Water and Wetlands
Echo Lake, itself, comprises about 12 acres on the surface, and is approximately 30 ft. deep at the lowest spot. Most of the Echo Lake Neighborhood is in the Lake Ballinger/McAleer Creek Watershed. Water enters the lake via three small streams and run-off from the higher ground.
If you follow the blue lines, you will see that there are two watersheds and three lakes involved here.
First, on the northeast, there is very small Halls Lake.
On the southwest, there is Echo Lake.
Both drain into Lake Ballinger, toward the center (the one with the little island). A few areas in the Echo Lake Neighborhood drain directly to Lake Ballinger. From Lake Ballinger, the water flows east into McAleer Creek, turning southeast and eventually meandering into Lake Washington.
The water from a third stream is near the freeway in the Northridge area. The original streambed is now a twisting street known locally as "The Windey". It turns to the east under 200th, goes under the freeway, and at some point goes aboveground to flow into McAleer Creek. The blue markings on the map look like dropped yarn.
The map on the right shows the Watershed -- the sources and flow of water around the lake.
WATERSHED: Halls Lake; Lake Ballinger; Echo Lake; McAleer Creek
(The map is tilted somewhat to show it all. On the face of a clock, "north" would lie at about 11.)
Volunteers testing the water of Echo Lake.
Virtually all the streams in Echo Lake neighborhood were put underground, in culverts, many years ago. The map shows one small stream still flowing into Echo Lake from the west, going under Aurora. Along the way, McAleer Creek picks up contributory waters from other sources, and eventually all the surface water flows into Lake Washington.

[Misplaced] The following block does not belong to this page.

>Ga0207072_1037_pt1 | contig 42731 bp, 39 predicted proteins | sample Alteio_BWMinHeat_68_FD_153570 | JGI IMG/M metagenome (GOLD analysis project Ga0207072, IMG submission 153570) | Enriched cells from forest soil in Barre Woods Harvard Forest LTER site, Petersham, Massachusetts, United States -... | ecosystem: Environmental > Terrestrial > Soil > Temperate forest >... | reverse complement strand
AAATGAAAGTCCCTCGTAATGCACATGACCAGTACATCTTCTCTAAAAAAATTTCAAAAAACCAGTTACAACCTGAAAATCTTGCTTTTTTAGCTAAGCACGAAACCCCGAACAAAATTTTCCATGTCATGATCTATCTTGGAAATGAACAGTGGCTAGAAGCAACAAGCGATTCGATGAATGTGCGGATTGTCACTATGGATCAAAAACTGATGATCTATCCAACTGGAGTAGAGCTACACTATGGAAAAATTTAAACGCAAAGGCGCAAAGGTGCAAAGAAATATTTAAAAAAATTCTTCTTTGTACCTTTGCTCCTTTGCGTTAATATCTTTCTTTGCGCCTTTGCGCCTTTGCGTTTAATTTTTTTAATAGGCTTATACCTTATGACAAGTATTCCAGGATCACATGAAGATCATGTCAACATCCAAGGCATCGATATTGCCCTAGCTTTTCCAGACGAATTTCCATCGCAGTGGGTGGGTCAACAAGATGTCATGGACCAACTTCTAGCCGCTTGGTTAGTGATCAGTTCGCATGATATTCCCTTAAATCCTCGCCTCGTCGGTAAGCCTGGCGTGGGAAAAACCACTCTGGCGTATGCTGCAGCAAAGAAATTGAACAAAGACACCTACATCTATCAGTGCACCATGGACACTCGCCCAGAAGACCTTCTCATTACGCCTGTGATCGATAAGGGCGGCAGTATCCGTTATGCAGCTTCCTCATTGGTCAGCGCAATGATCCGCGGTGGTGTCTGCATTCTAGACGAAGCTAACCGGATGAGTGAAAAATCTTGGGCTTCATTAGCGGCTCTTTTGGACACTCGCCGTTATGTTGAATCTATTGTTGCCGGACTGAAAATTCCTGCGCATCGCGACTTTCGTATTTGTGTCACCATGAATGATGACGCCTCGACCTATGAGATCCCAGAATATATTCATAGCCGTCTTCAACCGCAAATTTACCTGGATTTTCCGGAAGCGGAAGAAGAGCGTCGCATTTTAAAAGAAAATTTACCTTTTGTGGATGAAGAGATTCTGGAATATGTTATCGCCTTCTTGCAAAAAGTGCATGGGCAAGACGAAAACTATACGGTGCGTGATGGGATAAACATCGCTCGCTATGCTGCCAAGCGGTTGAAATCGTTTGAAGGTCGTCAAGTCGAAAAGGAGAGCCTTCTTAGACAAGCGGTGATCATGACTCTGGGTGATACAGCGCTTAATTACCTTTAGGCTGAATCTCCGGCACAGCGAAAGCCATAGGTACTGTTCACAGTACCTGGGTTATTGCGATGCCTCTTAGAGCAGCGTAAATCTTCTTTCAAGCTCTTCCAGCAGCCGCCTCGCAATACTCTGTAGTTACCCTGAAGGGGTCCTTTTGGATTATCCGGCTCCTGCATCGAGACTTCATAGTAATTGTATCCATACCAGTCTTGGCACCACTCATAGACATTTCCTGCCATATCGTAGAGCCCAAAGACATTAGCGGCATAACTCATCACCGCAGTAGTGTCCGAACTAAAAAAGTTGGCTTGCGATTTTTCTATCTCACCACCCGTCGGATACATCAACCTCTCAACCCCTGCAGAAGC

The city of Lake Forest Park is deeply involved in protecting the health of the north watershed. In 2009 a consortium of cities and government agencies formed the Lake Ballinger Watershed group, with the goal of solving flooding and pollution problems in Lake Ballinger and McAleer Creek. The draft plan and other documents are available online: cityofmlt.com/DocumentCenter/View/21854/History-of-Lake-Ballinger-Forum
Health of the Lake
Over the course of 15 years, volunteers tested the quality of the water in Echo Lake, delivering samples to King County. When the City of Shoreline incorporated, the city then took over the sampling. The Small Lakes Program can assist whenever someone finds a problem (such as excessive or questionable algae).
The lake has almost always been within appropriate ranges, remaining substantially healthy, with abundant wildlife and clear, pure water. One exception came when the area had a major issue with geese which had stopped migrating because of the availability of food. That year, the increasing fowl populations raised the levels of feces-borne contaminants. Since the waterfowl population was reduced and discouraged, the lake has consistently been at normal levels.
Property owners in the lake basin should be mindful of their contribution to the health of the lake. It is essential that no unwanted chemicals or debris enter into the surface waters or the lake itself. Pesticides are certainly harmful, as might be expected. But the water quality is also endangered by plant and lawn food because of the nitrogen levels. Soap of any kind, whether environmentally friendly or not, is harmful to the lake waters. Residents are encouraged to wash their cars at professional locations. People who must wash their cars at home are requested to put the cars on the lawn when washing them, so the soapy water will be filtered through the ground before it reaches the lake. And everyone must use natural, biodegradable and nontoxic products for cleaning and yard care.
The primary problem is one of phosphorus. It is caused by fertilizers, pesticides, and pet waste. Car washes and feeding animals outside also contribute to the problem. At the edge of the lake, the shore line, it is good to have thick vegetation to catch such debris before it can enter the water.
New projects around the lake, such as the Gateway development, the buildings at 192nd and Aurora, the rain garden at the Park-and-Ride, and the Sky Nursery project, have contributed to the good health of the lake. Water from these sites is now filtered before it enters the lake.